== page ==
Fidel Castro’s death over the weekend has, not surprisingly, led to a lot of commentary about the contradictions presented by Cuba’s late dictator. The best and most thorough example I’ve seen so far is the Miami Herald’s extensive, incredibly researched and no doubt long-in-advance written obituary of Castro. Go read it in full if the topic interests you, but nowhere will you read a better handling of the life of the man who cloaked brutal dictatorial autocracy in hopeful, revolutionary rhetoric of societal transformation. The brutality he achieved was manifest. The transformation was noticeable in places, but almost always greatly overstated by those who would defend him and, ultimately, inextricable from the oppression.
Castro’s legacy in our area of interest, baseball and sports in general, is something of a microcosm of all of this.
As Peter C. Bjarkman’s article about Castro and baseball over at The Society for American Baseball Research from last March* reveals, unlike a lot of dictators who use sports solely as propaganda, Castro had a genuine love for baseball. He never played it at a high level — those often-repeated stories of him getting a tryout for the Washington Senators are completely bogus — but he certainly enjoyed it a way that, say, East German officials did not enjoy swimming and Soviet officials did not enjoy hockey. Yet, like his communist counterparts, Castro unquestionably used baseball for propaganda purposes. Primarily as a means of showing up the United States:
But Fidel’s consuming interest and latent talent was never foremost in baseball itself. His strong identification with the native game after the 1959 Revolution – he followed the Sugar Kings as dedicated fan, staged exhibitions before Cuban League games, and played frequent pickup games with numerous close comrades – was perhaps more than anything else an inevitable acknowledgment of his country’s national sport and its widespread hold on the Cuban citizenry. It was also a calculated step toward utilizing baseball as a means of besting the hated imperialists at their own game. And baseball was early on also seen by the Maximum Leader as an instrument of revolutionary politics – a means to build revolutionary spirit at home and to construct ongoing (and headline-grabbing) international propaganda triumphs abroad.
Yet, as Bjarkman argues pretty convincingly, Castro’s use of baseball revitalized the sport in Cuba in many ways. For baseball purposes, Cuba had increasingly become the playground for the Major Leagues, with the Reds Triple-A team playing in Havana and the Cuban Winter League serving as a greater professional training ground and showcase. It was not anywhere near as fully developed on the amateur level as it would later become, however. Professionally, baseball collapsed in Cuba post-revolution, as Castro kicked out American interests and banned all professional sports. But it began to thrive on an amateur level after that, with the game coming to play a far greater role in the lives of everyday Cubans than it ever had before. The fruits of that transformation can be seen in virtually ever neighborhood and village in Cuba. It can be seen in Cuba’s long (though now somewhat waning) period of international amateur dominance. It can be seen in the country’s development of scores of elite ballplayers who began to make their way into the majors in serious numbers in the 1990s and are coming still.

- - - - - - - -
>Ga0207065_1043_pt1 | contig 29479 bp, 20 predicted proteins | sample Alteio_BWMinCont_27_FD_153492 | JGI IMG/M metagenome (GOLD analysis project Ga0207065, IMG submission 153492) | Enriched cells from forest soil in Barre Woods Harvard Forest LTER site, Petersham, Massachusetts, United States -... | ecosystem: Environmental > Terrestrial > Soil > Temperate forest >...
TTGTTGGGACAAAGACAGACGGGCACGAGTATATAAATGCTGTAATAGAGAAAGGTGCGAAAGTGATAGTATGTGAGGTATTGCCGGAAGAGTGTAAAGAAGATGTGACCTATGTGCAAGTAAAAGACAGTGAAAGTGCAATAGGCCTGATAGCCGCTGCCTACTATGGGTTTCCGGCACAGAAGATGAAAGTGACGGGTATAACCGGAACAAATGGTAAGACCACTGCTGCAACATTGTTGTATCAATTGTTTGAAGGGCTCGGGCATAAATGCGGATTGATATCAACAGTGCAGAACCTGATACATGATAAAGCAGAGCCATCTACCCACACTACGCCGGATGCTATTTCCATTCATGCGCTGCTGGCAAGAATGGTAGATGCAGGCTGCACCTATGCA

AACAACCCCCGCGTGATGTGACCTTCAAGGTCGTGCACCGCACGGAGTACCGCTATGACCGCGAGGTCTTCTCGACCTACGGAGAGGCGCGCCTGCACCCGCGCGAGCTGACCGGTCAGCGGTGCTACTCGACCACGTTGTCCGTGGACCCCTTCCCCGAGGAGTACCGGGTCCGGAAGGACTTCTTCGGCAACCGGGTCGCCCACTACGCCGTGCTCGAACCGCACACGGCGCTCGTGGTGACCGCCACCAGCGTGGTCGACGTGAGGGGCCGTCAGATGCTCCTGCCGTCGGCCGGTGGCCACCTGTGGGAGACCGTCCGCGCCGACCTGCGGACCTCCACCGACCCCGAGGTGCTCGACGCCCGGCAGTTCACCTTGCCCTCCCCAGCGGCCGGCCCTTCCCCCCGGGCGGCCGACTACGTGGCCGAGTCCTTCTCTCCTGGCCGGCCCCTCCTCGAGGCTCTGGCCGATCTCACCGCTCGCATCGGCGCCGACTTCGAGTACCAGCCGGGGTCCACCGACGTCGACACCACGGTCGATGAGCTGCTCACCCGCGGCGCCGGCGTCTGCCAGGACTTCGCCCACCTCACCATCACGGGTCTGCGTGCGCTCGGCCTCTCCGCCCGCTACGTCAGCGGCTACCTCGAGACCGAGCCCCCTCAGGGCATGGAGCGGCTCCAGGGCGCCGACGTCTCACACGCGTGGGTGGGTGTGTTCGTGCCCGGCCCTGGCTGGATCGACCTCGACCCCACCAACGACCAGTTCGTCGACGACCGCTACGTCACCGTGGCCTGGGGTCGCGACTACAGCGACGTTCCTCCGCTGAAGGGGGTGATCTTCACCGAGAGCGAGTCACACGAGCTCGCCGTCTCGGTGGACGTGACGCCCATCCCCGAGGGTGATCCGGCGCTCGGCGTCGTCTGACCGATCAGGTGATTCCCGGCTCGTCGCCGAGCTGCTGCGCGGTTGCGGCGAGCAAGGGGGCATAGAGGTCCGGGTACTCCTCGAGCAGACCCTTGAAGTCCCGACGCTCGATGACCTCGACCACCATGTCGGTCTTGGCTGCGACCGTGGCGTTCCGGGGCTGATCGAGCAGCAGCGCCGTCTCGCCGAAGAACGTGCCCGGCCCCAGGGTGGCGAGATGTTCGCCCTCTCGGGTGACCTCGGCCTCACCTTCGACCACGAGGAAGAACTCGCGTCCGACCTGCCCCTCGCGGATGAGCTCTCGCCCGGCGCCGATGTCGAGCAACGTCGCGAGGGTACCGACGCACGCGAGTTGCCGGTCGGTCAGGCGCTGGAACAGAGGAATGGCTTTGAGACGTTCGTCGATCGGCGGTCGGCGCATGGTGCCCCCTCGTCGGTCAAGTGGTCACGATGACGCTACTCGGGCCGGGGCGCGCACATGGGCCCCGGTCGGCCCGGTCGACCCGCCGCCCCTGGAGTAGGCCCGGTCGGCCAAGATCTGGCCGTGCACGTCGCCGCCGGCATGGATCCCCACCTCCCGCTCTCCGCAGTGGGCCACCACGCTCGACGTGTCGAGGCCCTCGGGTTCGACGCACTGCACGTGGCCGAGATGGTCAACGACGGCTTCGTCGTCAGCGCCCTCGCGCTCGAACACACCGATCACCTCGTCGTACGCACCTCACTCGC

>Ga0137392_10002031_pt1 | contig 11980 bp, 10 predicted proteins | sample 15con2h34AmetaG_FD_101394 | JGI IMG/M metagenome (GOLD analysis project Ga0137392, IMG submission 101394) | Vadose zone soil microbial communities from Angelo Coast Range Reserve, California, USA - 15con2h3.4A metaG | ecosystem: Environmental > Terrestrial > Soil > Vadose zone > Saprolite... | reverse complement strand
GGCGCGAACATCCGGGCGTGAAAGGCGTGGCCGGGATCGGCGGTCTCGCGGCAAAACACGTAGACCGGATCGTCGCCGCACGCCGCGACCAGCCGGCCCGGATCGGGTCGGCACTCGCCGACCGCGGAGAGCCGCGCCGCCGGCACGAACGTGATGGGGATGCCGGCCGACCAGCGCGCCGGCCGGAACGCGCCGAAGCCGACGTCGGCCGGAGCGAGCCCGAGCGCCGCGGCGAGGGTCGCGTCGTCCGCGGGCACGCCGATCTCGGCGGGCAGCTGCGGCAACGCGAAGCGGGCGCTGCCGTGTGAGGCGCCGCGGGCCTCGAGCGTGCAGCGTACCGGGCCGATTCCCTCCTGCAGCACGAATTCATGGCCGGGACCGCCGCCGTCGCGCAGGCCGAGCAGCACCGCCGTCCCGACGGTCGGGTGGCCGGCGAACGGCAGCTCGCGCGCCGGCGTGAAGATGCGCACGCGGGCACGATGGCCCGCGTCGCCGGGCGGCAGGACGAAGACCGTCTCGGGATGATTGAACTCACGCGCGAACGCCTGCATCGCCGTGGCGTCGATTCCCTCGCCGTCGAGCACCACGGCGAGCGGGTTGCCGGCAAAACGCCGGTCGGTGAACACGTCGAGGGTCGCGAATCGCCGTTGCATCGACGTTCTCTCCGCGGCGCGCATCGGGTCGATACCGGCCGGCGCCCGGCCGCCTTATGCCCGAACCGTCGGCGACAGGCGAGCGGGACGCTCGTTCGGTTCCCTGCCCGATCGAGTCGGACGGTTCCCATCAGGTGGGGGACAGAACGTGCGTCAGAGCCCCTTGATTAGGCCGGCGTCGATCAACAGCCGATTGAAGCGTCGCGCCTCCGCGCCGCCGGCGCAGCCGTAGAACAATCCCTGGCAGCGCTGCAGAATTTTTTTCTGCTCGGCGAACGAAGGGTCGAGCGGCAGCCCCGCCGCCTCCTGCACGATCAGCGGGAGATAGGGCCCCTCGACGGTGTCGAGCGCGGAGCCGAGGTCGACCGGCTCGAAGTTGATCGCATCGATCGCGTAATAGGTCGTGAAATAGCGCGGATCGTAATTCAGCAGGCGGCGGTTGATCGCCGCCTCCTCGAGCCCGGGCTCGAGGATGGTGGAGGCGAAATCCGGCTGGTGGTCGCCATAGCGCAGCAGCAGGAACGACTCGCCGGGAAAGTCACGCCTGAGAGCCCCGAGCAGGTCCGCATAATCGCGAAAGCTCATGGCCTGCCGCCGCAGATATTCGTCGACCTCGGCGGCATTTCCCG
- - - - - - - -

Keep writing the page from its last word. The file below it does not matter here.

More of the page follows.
Which, of course, is no defense of Castro or his methods. While amateur baseball may have thrived as an institution, the institution has long been itself a source of control and, often, oppression. Oppression of both the boys and men who played it as well as their families and friends. An elite young ballplayer could be a hero in Cuba, but his life and fate was in Castro’s hands. The institution Castro created has led to some Cuban-born players making millions, but it also put them in a position where their choices were few and the making of them led to suffering. For others, it put their very lives risk. For others still, it made them victims of human trafficking or extortion plots or worse.
Castro may have helped create the means for baseball to grow and advance in Cuba, but his brutal rule arrested the development and limited that advancement of the game’s top players and sent them hurtling into chaotic uncertainty. It was used as a lever to control them and their loved ones. And, as we have read about time and again in stories of ballplayers who attempted to defect, the politics of baseball and freedom under Castro could and did land people in prison and almost certainly cost many their lives. As time goes on and more is learned about the Castro regime, we’ll no doubt hear more about how the players who did not rise to the top were likewise harmed as Castro’s simultaneous passion for and propagandist use of baseball manifested itself.
As with almost everything about Castro’s legacy, there are elements of his baseball legacy which someone, if they were so inclined, could point to and characterize as a positive thing. But to do so without including the oppression and brutality of Castro’s autocratic regime is to fail to tell the whole story. Nothing occurs in a vacuum and, by definition, no dictator’s ends are achieved without tyranny, thus tainting those ends. Tallying pros and cons is an exercise in false equivalency when the cons are counted in human lives.
*Bjarkman’s article was summarized in today’s New York Times.